“We absolutely are. This is not really about the Academy. The Academy is a reflection and a symptom of a very deep problem in Hollywood and, I would say, in American popular culture generally. I am fortunate enough to do a lot of my work in Los Angeles. I go to many meetings at studios in L.A. and you see, by and large the decision makers at the top of departments and organizations are almost uniformly white and largely male as well. The demographics are not the only story. The key there is not just the color of people sitting behind important desks, it’s the thought process. It’s what are deemed important stories. It’s what are deemed merely entertaining stories. I think when ‘Straight Outta Compton’ was green-lit and produced, people saw it only as an entertaining movie, not as an important movie because it was only about a hip-hop group. As opposed to seeing it as telling a story about a defining chapter in recent American history, which it actually does. It’s not just about hip-hop, which is important in and of itself, but it’s about the Rodney King riots, racial conflict and police brutality and all of these things make it important. Same with ‘Creed’.”

On the idea that nominating actors portraying certain roles (‘gangster rappers and warlords’) would send the wrong message

“I think that’s insane. Forrest Whitaker won an Academy Award for playing Idi Amin, not exactly a pleasant individual. The great roles are roles of great dramatic content, they’re often bad guys. People win Academy Awards for playing bad people all the time. It’s not for Academy voters to judge whether or not a role is an appropriate representation of African-Americans or black people in general. That’s just silly. I do think that Idris Elba was robbed. I think he gave one of the best performances that I saw all of last year. In would say the same for Michael B. Jordan in ‘Creed,’ and one thing I think was interesting. If you follow African-Americans and black people around the world on social media, their response to ‘Creed’ is about the beauty of the love story, the beauty of Michael B. Jordan’s performance. Sylvester Stallone’s character is peripheral, but I think many other people saw ‘Creed’ and saw the return of Sly Stallone and the reinvention of the Rocky franchise, so for them Sly Stallone is the center of ‘Creed.’ For a lot of African-Americans, Michael B. Jordan and Tessa Thompson are the center of ‘Creed,’ and I think that disconnect and difference between how people watch movies and where we identify when we watch characters, that’s what needs to be addressed.”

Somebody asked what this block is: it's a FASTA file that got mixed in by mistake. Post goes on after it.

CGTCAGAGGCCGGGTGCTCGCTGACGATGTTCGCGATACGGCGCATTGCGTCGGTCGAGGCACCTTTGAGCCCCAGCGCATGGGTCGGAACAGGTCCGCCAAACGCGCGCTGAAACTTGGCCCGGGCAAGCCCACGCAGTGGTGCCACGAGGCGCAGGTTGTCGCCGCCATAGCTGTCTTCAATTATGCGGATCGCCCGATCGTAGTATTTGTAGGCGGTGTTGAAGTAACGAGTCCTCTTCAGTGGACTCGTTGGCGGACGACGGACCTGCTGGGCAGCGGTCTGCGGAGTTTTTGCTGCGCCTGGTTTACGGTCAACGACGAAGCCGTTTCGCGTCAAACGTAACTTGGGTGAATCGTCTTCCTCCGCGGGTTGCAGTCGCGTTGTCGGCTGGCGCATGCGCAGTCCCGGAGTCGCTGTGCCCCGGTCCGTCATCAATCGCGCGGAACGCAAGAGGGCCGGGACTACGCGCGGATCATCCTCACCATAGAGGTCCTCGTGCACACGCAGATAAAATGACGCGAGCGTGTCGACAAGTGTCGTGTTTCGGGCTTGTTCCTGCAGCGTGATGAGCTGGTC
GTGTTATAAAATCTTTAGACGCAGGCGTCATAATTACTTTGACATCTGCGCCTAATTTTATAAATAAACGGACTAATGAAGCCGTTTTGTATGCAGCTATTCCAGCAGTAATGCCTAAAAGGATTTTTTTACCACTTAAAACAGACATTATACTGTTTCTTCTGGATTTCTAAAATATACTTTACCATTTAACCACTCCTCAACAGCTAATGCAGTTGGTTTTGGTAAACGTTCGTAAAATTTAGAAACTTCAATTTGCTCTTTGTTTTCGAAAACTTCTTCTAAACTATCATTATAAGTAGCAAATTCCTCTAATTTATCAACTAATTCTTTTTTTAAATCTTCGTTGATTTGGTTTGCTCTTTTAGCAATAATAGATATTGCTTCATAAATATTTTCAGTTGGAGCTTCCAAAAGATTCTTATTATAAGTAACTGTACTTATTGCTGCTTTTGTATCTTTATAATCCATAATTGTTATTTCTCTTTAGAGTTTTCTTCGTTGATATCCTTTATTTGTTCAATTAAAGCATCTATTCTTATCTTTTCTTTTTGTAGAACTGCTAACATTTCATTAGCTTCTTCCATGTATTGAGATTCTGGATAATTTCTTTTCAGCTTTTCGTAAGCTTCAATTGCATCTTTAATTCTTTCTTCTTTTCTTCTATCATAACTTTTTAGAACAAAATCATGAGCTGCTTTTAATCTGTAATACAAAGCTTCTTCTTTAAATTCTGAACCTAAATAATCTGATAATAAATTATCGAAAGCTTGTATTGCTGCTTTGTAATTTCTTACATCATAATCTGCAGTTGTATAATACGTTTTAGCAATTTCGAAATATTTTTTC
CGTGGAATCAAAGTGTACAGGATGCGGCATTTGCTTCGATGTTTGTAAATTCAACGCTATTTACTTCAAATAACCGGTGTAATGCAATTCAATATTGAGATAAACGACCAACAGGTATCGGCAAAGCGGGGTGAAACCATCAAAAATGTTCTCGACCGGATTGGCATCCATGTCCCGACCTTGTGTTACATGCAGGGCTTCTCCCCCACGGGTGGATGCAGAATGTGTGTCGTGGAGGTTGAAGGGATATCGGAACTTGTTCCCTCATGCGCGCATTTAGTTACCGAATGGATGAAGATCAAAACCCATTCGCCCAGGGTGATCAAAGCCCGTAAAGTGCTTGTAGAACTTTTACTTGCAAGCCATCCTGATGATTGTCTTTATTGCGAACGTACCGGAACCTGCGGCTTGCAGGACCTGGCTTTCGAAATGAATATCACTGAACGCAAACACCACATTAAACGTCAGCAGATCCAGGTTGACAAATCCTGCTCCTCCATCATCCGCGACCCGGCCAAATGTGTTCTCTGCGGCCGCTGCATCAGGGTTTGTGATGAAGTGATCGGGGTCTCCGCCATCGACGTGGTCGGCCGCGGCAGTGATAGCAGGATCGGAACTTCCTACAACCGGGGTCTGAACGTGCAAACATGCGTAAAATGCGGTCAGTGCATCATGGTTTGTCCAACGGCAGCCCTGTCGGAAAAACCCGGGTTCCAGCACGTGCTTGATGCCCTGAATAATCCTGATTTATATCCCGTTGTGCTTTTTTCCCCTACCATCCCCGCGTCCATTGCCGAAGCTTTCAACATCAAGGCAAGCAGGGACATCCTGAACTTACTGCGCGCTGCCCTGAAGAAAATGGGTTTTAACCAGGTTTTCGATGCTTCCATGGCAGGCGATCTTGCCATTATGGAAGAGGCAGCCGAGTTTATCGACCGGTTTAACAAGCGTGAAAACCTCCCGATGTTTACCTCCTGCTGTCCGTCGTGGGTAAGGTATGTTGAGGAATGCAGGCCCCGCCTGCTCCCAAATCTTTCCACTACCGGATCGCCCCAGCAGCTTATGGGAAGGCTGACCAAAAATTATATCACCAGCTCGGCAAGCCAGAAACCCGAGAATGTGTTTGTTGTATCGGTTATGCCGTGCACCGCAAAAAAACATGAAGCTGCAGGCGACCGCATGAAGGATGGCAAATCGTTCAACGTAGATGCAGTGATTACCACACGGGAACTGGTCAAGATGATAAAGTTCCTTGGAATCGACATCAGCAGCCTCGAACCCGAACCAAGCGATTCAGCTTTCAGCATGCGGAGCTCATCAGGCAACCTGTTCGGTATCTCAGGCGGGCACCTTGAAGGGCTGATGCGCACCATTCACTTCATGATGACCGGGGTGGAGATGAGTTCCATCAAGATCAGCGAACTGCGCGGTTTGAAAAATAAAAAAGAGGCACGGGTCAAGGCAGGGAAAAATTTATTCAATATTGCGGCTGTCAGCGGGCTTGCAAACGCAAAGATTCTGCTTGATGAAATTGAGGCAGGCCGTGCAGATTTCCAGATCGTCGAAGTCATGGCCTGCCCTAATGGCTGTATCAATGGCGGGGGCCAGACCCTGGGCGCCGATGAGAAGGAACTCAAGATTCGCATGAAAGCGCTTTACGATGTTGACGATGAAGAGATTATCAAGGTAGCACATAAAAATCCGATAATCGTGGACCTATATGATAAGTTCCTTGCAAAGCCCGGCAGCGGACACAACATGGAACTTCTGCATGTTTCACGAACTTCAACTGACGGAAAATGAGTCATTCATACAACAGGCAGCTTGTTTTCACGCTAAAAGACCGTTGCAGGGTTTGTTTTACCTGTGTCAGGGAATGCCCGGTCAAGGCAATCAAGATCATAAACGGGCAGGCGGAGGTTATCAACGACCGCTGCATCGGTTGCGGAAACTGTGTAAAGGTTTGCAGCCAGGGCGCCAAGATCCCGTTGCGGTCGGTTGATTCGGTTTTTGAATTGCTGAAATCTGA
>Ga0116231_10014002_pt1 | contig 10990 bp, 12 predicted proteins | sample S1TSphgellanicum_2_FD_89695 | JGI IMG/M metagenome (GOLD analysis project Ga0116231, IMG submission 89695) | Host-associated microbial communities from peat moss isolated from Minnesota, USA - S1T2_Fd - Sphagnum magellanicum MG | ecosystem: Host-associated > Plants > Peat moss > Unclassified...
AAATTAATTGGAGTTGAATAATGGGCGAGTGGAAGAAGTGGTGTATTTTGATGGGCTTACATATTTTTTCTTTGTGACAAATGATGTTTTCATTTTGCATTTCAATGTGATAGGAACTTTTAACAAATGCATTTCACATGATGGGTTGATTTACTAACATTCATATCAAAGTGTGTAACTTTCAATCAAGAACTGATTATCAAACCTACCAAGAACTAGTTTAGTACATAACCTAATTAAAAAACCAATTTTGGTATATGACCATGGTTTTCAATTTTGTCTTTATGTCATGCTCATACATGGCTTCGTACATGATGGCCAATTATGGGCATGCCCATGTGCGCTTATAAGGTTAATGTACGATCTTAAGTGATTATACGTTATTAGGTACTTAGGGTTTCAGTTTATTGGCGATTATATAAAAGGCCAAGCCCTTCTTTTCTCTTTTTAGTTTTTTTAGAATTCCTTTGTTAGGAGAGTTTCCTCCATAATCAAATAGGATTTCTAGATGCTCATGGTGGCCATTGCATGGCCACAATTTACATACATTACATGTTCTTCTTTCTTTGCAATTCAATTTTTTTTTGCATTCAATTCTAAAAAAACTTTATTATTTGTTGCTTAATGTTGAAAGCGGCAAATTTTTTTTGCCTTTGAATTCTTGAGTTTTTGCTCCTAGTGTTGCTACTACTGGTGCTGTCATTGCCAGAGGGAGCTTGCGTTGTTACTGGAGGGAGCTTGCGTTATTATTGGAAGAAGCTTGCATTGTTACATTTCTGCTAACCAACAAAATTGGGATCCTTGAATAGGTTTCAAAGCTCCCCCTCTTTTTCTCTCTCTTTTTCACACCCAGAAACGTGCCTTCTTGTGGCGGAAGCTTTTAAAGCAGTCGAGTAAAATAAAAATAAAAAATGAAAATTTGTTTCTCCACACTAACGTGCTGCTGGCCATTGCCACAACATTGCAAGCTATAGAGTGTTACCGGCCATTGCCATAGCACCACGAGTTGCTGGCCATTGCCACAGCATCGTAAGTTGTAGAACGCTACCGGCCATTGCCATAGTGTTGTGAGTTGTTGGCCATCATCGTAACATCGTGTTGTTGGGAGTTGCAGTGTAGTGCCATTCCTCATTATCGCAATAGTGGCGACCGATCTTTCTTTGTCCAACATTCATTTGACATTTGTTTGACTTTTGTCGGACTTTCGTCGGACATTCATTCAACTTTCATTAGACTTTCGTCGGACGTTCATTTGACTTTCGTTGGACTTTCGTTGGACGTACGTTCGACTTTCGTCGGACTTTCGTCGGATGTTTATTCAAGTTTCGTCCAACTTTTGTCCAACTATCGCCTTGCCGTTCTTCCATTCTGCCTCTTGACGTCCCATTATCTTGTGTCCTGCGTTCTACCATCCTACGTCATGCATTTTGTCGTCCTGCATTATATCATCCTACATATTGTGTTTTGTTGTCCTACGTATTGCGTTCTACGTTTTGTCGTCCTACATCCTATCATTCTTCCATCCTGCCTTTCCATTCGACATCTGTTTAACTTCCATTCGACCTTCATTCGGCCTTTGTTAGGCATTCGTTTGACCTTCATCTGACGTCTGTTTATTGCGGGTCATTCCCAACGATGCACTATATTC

On critics’ claim that Will Smith’s performance in ‘Concussion’ was not Oscar-worthy

“I’d say, let’s dispense with the idea that the Academy Awards, or any similar awards, are awarded purely on merit. They’re just not. These things come together through a result of many different factors including what people think is important, when it’s ‘time’ for someone to win an award. Let’s remember Stanley Kubrick, one of the greatest filmmakers in the history of cinema; never won an Oscar. Let’s also remember that the year Spike Lee’s ‘Do The Right Thing’ came out, one what I think is the most important films in cinema, the Academy Award for best picture went to ‘Driving Miss Daisy,’ which is not exactly a film that has stood up well. So the people who say ‘let’s just keep it to merit,’ I think that’s just a false argument once you begin to look at what’s won over the years.”

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Robin and Jeremy

Robin Young and Jeremy Hobson host Here & Now, a live two-hour production of NPR and WBUR Boston.